Estimates mortality for adult patients with community-acquired pneumonia.
While many pneumonias are actually viral in nature, typical practice is to provide a course of antibiotics given the pneumonia may be bacterial.
Disposition (inpatient vs. outpatient) often dictates further care and management -- including lab testing, blood cultures, etc.
- If the patient is >50 years of age, assign to risk class II - V and proceed to step 2.
- If the patient is <50 years of age, but has a history of neoplastic disease, congestive heart failure, cerebrovascular disease, renal disease or liver disease, assign to risk class II - V and proceed to step 2.
- If the patient has an altered mental status, pulse ≥ 125/minute, respiratory rate ≥ 30/minute, systolic blood pressure ≤ 90 mm Hg, or temperature < 35° C or ≥ 40° C, assign to risk class II - V and proceed to step 2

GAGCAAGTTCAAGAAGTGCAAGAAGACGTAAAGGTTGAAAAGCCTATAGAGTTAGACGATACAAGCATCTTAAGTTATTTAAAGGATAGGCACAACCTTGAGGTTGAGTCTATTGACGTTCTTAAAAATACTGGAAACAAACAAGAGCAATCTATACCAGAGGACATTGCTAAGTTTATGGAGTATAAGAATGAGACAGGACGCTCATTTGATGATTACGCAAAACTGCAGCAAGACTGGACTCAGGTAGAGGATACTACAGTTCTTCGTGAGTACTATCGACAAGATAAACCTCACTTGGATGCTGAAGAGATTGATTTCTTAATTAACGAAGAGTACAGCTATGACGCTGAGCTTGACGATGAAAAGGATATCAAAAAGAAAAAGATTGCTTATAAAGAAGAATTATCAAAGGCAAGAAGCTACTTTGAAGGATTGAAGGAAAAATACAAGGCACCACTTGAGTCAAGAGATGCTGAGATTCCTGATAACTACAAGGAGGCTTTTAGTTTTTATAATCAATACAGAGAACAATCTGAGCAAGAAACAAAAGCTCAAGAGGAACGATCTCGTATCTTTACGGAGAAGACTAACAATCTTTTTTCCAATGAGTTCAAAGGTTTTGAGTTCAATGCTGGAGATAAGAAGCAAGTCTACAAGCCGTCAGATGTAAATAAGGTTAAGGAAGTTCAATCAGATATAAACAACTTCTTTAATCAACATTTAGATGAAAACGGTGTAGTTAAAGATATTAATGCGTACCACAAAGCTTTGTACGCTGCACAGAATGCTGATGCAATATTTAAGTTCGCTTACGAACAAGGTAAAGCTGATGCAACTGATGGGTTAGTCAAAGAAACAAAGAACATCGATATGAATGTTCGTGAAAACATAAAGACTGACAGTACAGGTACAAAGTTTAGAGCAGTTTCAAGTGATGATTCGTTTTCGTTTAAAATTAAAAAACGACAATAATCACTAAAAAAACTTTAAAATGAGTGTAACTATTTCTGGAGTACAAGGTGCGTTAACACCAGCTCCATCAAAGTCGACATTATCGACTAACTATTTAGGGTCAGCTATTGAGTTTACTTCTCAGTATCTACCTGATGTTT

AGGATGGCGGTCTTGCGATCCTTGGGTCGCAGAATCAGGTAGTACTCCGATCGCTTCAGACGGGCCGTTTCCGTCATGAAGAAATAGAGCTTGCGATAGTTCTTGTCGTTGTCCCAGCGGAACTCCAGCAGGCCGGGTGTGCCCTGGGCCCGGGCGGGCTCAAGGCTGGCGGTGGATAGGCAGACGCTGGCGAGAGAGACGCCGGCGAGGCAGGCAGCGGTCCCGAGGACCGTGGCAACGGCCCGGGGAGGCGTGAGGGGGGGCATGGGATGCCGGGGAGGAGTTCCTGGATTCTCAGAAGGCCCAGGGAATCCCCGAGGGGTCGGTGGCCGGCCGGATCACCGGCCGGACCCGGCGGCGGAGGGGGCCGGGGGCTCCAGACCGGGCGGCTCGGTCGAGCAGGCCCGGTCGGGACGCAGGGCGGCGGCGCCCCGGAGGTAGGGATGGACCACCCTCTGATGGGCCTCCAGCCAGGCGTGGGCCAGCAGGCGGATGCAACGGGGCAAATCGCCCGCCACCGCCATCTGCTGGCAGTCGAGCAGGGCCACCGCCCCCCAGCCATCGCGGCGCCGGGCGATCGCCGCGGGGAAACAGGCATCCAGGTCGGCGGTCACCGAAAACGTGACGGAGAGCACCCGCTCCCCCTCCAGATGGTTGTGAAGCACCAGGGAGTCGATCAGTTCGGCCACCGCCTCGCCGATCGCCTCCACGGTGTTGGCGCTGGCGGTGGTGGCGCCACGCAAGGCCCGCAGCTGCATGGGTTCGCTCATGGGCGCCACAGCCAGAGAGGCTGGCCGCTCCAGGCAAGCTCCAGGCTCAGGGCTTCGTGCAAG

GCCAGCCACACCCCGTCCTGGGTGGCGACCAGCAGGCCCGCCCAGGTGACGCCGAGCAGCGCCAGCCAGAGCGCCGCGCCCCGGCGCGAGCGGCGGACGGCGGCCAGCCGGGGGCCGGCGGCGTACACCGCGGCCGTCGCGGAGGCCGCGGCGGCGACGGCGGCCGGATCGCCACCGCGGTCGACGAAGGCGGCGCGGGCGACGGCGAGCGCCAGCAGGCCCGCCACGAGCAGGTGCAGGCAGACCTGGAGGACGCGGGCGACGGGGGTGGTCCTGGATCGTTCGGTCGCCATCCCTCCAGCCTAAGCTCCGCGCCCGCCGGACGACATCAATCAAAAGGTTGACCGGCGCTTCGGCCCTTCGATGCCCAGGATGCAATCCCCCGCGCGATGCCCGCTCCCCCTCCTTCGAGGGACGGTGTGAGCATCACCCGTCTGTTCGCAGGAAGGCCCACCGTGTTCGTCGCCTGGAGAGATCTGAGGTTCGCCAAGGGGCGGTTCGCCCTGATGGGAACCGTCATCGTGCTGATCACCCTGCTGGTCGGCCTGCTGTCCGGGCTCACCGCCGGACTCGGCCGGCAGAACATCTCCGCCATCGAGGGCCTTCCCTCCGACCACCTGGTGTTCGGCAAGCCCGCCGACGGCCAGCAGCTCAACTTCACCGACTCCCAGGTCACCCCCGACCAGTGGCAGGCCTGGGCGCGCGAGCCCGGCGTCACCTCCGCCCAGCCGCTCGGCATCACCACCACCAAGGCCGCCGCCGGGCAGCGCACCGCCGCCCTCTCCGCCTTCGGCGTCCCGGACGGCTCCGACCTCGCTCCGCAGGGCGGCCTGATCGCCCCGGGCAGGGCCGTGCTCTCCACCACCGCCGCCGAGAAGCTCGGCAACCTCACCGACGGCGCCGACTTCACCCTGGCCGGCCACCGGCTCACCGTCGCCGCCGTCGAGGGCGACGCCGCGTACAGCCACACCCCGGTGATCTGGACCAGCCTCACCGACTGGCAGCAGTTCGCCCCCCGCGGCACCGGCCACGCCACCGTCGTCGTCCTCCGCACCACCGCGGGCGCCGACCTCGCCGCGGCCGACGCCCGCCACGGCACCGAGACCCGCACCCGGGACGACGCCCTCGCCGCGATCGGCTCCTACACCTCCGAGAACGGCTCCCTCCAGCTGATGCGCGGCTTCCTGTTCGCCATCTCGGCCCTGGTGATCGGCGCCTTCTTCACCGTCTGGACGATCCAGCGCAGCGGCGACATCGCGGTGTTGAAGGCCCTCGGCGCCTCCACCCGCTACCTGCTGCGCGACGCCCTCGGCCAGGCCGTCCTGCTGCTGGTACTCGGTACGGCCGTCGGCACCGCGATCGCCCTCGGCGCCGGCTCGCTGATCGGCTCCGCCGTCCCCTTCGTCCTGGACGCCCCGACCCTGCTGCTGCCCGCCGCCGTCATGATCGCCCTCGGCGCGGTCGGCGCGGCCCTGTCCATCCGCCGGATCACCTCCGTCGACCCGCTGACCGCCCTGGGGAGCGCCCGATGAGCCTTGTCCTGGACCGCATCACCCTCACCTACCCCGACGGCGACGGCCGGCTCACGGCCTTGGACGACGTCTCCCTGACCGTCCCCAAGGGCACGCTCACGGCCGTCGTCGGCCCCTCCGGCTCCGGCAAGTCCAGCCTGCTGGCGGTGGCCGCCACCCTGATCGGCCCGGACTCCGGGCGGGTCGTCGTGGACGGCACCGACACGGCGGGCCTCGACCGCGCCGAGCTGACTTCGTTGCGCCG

- If none of the above apply, assign to risk class I = low risk.
- Assign points based on age, gender, nursing home residence, co-morbid illness, physical examination findings, and laboratory and radiographic findings as listed above.
- Point distribution:
|≤70||Low risk||Outpatient care|
|71-90||Low risk||Outpatient vs. Observation admission|
|91-130||Moderate risk||Inpatient admission|
|>130||High risk||Inpatient admission|
For patients scoring high on PSI, it would be prudent to ensure initial triage has not missed the presence of sepsis. Evaluation of SIRS criteria would be beneficial.